Trivia #5:
Which famous scientist was born on 'Pi Day', March 14 - 3.14?
Albert Einstein! Because Pi Day coincides with Einstein’s birthday, many treat March 14
as a celebration of science and mathematics in general.

Pie Trivia #4:
How did the term "upper crust " come about?
The term “upper crust” refers to early America when the economy was difficult and supplies were hard to come by. Only affluent households could afford ingredients for both the upper and lower crusts of a pie; thus, the term “upper crust” was born.

Pie Trivia #3:

Where did the phrase  “As American as apple pie”  originate?
" As American as Apple Pie" traces back to 14th century England. The Pilgrims brought their pie-making skills,
along with the apple seeds to America. As the popularity of apple pie spread throughout the nation,
the phrase grew to symbolize American prosperity.


Pie Trivia #2:
How can you make your wish come true with a piece of pie?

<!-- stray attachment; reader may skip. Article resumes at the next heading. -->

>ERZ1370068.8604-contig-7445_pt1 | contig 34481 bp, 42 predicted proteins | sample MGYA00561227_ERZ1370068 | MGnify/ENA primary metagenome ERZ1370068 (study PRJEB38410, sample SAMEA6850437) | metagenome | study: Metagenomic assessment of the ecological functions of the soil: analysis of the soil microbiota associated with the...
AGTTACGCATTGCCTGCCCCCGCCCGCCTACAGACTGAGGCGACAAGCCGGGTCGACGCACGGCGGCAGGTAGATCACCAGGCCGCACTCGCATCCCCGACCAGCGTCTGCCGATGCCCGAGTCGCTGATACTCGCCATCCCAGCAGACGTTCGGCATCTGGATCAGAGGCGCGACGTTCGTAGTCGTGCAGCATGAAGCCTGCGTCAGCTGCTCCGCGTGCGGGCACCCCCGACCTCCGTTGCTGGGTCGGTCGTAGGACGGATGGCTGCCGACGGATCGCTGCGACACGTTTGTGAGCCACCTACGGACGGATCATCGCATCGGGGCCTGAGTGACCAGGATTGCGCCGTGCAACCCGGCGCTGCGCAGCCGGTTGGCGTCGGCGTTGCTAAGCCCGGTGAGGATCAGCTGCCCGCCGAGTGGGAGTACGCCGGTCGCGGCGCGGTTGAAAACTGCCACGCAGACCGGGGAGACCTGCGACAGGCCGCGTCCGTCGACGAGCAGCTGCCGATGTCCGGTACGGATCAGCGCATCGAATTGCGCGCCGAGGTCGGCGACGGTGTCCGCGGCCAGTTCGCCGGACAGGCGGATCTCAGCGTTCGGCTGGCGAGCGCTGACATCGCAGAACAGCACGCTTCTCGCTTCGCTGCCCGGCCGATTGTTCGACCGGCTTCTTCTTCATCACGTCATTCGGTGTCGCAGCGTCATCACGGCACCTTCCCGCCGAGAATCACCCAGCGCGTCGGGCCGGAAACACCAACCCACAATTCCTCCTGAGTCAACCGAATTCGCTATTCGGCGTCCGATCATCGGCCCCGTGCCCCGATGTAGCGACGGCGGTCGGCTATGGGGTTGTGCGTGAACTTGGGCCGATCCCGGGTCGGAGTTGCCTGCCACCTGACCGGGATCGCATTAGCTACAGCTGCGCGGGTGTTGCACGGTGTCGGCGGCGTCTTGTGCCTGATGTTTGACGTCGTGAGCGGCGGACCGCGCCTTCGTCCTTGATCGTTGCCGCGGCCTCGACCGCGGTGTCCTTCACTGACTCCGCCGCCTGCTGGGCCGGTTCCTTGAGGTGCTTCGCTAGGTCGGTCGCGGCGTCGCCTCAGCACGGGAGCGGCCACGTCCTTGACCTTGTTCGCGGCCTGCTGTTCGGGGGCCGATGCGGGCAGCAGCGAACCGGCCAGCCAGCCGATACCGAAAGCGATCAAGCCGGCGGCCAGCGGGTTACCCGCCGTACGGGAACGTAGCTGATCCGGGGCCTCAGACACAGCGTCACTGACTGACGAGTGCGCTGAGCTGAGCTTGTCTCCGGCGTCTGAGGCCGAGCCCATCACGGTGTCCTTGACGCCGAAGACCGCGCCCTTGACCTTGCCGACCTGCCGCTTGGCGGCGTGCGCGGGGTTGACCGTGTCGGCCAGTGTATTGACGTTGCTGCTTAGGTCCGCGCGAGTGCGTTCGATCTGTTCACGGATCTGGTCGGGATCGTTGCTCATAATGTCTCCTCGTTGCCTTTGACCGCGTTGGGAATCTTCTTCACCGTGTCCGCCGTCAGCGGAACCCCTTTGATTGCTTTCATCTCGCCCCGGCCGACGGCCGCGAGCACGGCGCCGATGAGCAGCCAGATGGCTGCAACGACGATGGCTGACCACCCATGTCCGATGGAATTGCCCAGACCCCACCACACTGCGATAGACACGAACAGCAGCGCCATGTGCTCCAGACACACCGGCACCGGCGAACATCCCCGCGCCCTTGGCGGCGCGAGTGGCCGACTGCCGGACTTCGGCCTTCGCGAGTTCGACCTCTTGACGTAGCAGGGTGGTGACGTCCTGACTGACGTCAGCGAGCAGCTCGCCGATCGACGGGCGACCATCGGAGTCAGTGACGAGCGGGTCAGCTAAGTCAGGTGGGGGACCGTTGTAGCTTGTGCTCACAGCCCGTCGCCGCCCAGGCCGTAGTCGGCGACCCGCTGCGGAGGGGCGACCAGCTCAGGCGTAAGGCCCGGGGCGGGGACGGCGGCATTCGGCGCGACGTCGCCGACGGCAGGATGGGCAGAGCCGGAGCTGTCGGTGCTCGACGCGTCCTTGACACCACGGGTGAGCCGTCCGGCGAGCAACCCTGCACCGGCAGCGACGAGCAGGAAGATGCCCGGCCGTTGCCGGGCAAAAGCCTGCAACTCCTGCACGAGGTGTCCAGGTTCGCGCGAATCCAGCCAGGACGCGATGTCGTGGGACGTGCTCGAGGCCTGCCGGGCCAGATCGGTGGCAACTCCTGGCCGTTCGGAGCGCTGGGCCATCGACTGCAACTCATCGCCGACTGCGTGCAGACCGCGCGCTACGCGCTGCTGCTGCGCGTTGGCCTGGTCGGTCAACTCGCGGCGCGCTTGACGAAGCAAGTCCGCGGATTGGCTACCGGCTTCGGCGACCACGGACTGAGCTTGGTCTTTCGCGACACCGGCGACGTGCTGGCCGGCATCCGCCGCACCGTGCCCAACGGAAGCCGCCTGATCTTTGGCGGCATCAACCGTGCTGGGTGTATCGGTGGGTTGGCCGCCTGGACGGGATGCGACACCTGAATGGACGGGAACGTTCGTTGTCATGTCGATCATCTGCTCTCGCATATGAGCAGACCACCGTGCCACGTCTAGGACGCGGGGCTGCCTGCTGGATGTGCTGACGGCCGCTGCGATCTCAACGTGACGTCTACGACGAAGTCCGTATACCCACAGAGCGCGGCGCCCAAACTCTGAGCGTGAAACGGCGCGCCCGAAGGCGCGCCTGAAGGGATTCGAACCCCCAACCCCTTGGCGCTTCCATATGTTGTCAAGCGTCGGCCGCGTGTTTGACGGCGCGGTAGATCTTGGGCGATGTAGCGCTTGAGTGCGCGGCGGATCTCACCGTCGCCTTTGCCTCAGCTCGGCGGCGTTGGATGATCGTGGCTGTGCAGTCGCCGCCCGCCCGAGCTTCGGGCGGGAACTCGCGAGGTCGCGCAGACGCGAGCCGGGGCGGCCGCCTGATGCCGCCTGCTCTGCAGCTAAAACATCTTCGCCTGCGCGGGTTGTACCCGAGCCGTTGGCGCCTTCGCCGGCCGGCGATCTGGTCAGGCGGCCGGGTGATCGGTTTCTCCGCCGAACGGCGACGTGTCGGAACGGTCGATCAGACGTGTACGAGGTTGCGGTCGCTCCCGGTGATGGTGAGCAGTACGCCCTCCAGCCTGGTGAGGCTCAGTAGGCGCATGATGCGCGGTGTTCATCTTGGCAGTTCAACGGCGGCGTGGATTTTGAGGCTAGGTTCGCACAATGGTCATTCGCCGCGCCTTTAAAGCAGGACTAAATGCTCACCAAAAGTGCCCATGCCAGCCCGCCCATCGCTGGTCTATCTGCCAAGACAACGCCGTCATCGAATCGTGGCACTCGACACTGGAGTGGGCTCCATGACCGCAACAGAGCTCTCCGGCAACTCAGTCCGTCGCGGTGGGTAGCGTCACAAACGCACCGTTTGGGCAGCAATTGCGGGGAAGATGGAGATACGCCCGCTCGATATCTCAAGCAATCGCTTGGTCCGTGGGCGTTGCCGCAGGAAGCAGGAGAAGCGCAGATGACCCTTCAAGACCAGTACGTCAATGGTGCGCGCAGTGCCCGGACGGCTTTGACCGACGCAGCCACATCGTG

In North Carolina folklore, if you leave the tip of a piece of pie to eat last, take the last bite and make a wish.
Now do not speak, back out of the dining room with out saying a word and the wish made while eating that last bite will come true!

Pie Trivia #1:
Do you know what the first pies were called?

The first pies, called "coffins" or "coffyns" (the word actually meant a basket or box) were savory meat pies with the crusts
or pastry being tall, straight-sided with sealed-on floors and lids. Open-crust pastry (not tops or lids) were known as "traps."
These pies held assorted meats and sauce components and were baked more like a modern casserole with no pan
(the crust itself was the pan, its pastry tough and inedible). These crust were often made several inches thick to withstand
many hours of baking. According to Janet Clarkson in her book, Pie: A Global History